The Home Secretary’s decision to ban an extremist group shows exactly why we must not allow sentiment to overrule free speech says Padraig Reidy
Depending how you look at it, it’s either been a good or bad week for Anjem Choudary and his admirers.
Bad on two fronts. Yesterday, five men who participated in an Islam4UK-organised demonstration against returning soldiers in Luton were convicted of using “threatening, abusive or insulting words and behaviour likely to cause harassment and distress.” The five were given two year conditional discharges and ordered to pay £500 each towards costs.
This morning, meanwhile, Home Secretary Alan Johnson announced that Islam4UK is to become a proscribed organisation. Technically, this is not a new ban, merely a revival of a 2006 ban on Al Ghurabaa, itself set up by members of Al Muhajiroun after fears that that organisation would be banned. The then Home Secretary John Reid said “I am determined to act against those who, while not directly involved in committing acts of terrorism, provide support for and make statements that glorify, celebrate and exalt the atrocities of terrorist groups.”
Did Al Muhajroun/Al-Ghurabaa/Islam4UK engage in such activities? Oh yes. All this and more. It was they who coined the phrase “The Magnificent 19” to describe the 9/11 suicide bombers. And in 2008, senior member Abu Izzadeen was convicted of inciting terrorism and fundraising for terrorism overseas.
So Johnson’s move could be seen as mere housekeeping.
But of course it’s not. It’s inconceivable that the Home Office was not aware that Islam4UK was just another name for the same old gang. The revival of this ban must be connected to the controversy Choudary stirred last week with Islam4Uk’s proposal to march through Wootton Bassett, carrying coffins to commemorate Muslim dead in Afghanistan.
Are the ban and the convictions really a problem for the group? Their reactions to previous bans would suggest that, organisationally, things will carry on as normal, just with a new title and web domain. Moreover, last night’s and this morning’s broadcast news were filled with Choudary and chums, highlighting how their convictions and banning proved that democracy and free expression are at best a sham and at worst a conspiracy against Islam. It’s not quite free publicity, but it’s exceptionally cheap.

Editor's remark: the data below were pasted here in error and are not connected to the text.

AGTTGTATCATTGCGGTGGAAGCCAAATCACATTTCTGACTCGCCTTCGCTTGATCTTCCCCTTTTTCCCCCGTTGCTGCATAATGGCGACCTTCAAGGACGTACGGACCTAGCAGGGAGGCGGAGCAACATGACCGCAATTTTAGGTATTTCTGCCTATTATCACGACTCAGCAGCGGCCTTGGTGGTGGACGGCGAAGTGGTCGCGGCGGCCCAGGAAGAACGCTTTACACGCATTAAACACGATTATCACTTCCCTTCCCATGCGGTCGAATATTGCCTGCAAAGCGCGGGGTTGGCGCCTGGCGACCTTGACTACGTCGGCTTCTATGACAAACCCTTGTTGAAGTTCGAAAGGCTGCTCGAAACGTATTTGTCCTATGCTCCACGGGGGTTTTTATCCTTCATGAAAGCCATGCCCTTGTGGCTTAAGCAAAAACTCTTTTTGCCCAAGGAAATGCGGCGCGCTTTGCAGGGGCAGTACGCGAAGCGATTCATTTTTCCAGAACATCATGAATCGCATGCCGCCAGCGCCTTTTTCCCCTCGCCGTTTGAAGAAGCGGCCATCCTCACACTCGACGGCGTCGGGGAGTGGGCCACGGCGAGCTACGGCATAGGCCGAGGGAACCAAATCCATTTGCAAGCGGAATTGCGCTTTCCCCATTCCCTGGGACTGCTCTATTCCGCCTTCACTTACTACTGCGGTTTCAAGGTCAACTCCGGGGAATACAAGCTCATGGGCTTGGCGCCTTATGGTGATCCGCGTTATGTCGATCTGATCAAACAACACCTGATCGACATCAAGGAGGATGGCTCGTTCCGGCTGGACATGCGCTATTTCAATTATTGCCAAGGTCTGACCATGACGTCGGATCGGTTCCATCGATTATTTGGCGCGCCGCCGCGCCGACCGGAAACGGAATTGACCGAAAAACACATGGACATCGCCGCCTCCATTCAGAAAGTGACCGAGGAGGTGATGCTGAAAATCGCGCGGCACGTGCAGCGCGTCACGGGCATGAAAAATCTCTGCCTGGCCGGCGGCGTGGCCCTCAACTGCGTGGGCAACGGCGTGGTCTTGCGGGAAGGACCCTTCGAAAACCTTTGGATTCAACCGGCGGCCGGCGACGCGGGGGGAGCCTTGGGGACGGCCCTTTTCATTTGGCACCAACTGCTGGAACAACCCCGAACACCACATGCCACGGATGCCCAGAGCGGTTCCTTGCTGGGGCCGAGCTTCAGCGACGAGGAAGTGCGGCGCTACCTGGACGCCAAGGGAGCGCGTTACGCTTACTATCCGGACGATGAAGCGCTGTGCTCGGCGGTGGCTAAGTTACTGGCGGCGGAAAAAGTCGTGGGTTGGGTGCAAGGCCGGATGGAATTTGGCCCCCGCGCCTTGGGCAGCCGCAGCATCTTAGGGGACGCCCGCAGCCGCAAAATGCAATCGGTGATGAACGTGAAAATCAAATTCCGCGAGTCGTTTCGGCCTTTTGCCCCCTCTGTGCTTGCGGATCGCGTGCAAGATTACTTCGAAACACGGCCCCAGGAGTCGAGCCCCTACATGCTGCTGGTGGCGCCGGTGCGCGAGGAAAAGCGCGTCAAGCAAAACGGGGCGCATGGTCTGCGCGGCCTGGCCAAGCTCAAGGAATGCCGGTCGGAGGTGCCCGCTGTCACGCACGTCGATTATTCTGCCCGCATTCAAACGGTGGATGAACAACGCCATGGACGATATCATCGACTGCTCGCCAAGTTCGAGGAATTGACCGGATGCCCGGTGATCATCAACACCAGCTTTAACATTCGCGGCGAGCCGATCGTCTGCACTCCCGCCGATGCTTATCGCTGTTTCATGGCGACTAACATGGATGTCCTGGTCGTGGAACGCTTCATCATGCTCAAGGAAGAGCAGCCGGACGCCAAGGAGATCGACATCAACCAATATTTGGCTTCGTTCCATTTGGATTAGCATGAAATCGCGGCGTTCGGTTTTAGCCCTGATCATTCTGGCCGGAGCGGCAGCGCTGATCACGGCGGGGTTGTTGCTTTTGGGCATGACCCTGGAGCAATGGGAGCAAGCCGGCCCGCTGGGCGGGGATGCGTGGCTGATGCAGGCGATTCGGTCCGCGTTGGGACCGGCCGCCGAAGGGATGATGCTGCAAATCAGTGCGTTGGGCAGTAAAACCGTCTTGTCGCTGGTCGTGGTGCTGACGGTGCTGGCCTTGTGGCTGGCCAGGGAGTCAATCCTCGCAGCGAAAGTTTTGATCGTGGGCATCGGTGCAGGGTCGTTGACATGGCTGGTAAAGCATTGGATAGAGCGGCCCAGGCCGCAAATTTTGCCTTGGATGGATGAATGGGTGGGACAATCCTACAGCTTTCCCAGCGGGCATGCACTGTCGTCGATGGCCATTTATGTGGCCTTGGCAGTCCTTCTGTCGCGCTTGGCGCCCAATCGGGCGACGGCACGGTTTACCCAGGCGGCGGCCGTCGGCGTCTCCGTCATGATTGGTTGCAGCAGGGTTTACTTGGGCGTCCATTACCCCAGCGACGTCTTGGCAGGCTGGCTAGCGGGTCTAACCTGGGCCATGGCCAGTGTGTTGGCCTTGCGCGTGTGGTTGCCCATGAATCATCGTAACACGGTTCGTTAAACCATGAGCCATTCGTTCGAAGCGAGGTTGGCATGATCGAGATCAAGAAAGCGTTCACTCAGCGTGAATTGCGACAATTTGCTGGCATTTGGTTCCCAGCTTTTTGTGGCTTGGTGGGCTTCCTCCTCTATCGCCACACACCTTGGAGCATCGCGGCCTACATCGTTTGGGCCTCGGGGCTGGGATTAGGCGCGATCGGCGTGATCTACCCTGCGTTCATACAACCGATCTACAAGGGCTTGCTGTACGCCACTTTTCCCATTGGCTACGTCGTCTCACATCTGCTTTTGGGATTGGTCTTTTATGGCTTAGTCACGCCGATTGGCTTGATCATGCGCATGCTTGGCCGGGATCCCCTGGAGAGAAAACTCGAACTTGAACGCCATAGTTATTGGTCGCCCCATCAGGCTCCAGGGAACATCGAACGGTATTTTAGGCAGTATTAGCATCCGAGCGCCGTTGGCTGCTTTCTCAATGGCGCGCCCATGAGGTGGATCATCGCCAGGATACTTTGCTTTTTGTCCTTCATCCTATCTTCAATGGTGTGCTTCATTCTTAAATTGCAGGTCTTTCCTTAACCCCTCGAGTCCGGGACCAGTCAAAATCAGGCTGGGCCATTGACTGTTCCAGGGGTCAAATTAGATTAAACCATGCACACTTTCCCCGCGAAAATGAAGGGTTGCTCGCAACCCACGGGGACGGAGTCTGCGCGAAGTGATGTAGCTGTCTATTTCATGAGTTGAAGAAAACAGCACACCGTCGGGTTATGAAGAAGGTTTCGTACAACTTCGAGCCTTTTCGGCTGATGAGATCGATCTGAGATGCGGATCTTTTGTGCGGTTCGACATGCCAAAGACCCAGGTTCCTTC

So a mixed week for Anjem, but an exceptionally bad one for justice and free expression. The conviction of the five Luton protesters throws up massive problems. While their slogans were nasty, they called soldiers “baby killers” and “rapists”, they were part of a political protest, of which police had been made aware. Anyone who’s been on a protest knows that the language is rarely of the “rectify the anomaly” variety. How many times has Tony Blair been called a murderer? How many times have “Nazi scum” been ordered off our streets? A protest’s sole function is to get noticed — and strong language gets you noticed.
If there had been a public order issue at Luton, the police could have told the protestors to disperse, or even detained them temporarily; it’s far from ideal, but it beats a conviction.
And this conviction is dangerous: while the general consensus that one can support the troops without supporting the war holds sway in the country, it’s important to differentiate between supporting the troops and shielding them (and the broader population who turn out to acknowledge them) from offence. One leading lawyer expressed his concern over the conviction to me, suggesting that while it was understandable to want to protect war-weary troops from insult, he was not confident that general legal offences designed to prevent abusive and insulting behaviour fit this task. Protesting against troops returning from a war must qualify as political speech, and as such must have some protection. But as casualties rise in Afghanistan and the entire nation increasingly feels the pain of a long war, it’s easy to discard such high principles.
Johnson was lucky he was able to exploit an existing ban in order to make a move against Choudary. The motivation must have been to be seen to be acting on Choudary and his cohorts, and now that has been achieved with minimum effort. It’s just disappointing that the government’s impulse when confronted with such a character is to attempt to shut him up, rather than use him as an example of the vigorous health of free expression in Britain, even in wartime.